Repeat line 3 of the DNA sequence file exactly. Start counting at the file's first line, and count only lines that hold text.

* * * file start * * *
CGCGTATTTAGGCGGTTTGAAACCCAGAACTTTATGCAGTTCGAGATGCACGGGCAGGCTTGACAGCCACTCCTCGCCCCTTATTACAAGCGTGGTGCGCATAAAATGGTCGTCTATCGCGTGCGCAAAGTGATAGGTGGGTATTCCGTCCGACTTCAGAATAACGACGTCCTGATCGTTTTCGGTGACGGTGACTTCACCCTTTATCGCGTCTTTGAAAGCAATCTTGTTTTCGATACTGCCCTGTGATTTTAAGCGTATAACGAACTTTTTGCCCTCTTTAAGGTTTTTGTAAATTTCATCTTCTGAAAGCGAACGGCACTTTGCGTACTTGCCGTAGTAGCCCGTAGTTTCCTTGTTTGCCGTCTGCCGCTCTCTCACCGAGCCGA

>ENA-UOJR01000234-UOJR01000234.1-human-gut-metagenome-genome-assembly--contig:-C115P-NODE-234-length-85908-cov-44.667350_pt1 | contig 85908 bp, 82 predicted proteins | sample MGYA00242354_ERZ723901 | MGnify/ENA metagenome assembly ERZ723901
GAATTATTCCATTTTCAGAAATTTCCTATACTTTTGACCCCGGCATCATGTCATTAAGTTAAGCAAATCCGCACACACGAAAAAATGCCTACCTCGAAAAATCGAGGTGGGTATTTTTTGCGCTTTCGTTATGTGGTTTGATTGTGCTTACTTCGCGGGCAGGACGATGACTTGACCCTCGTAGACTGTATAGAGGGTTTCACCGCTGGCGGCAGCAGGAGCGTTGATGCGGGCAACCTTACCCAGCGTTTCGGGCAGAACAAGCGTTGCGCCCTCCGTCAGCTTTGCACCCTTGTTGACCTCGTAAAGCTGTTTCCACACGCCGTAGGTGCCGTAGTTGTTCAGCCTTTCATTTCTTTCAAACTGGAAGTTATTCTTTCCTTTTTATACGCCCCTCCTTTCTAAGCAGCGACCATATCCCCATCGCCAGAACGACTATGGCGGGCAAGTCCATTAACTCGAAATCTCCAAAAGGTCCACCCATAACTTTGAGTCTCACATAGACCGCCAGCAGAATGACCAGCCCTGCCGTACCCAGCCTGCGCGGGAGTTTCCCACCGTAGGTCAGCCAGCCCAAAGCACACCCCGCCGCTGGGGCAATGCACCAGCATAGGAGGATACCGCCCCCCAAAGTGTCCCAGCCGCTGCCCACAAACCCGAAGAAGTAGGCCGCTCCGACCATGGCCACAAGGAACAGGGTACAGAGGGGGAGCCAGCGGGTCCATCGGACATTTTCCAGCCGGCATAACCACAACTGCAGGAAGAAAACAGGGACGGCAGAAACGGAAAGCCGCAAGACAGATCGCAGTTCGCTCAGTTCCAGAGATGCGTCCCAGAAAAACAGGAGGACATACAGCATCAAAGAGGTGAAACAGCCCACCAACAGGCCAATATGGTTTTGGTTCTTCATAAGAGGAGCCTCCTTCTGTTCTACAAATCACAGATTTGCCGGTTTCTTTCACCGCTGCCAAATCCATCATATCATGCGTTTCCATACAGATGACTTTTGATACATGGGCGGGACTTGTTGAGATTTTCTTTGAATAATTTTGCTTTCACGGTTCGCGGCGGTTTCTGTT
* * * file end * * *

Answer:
GAATTATTCCATTTTCAGAAATTTCCTATACTTTTGACCCCGGCATCATGTCATTAAGTTAAGCAAATCCGCACACACGAAAAAATGCCTACCTCGAAAAATCGAGGTGGGTATTTTTTGCGCTTTCGTTATGTGGTTTGATTGTGCTTACTTCGCGGGCAGGACGATGACTTGACCCTCGTAGACTGTATAGAGGGTTTCACCGCTGGCGGCAGCAGGAGCGTTGATGCGGGCAACCTTACCCAGCGTTTCGGGCAGAACAAGCGTTGCGCCCTCCGTCAGCTTTGCACCCTTGTTGACCTCGTAAAGCTGTTTCCACACGCCGTAGGTGCCGTAGTTGTTCAGCCTTTCATTTCTTTCAAACTGGAAGTTATTCTTTCCTTTTTATACGCCCCTCCTTTCTAAGCAGCGACCATATCCCCATCGCCAGAACGACTATGGCGGGCAAGTCCATTAACTCGAAATCTCCAAAAGGTCCACCCATAACTTTGAGTCTCACATAGACCGCCAGCAGAATGACCAGCCCTGCCGTACCCAGCCTGCGCGGGAGTTTCCCACCGTAGGTCAGCCAGCCCAAAGCACACCCCGCCGCTGGGGCAATGCACCAGCATAGGAGGATACCGCCCCCCAAAGTGTCCCAGCCGCTGCCCACAAACCCGAAGAAGTAGGCCGCTCCGACCATGGCCACAAGGAACAGGGTACAGAGGGGGAGCCAGCGGGTCCATCGGACATTTTCCAGCCGGCATAACCACAACTGCAGGAAGAAAACAGGGACGGCAGAAACGGAAAGCCGCAAGACAGATCGCAGTTCGCTCAGTTCCAGAGATGCGTCCCAGAAAAACAGGAGGACATACAGCATCAAAGAGGTGAAACAGCCCACCAACAGGCCAATATGGTTTTGGTTCTTCATAAGAGGAGCCTCCTTCTGTTCTACAAATCACAGATTTGCCGGTTTCTTTCACCGCTGCCAAATCCATCATATCATGCGTTTCCATACAGATGACTTTTGATACATGGGCGGGACTTGTTGAGATTTTCTTTGAATAATTTTGCTTTCACGGTTCGCGGCGGTTTCTGTT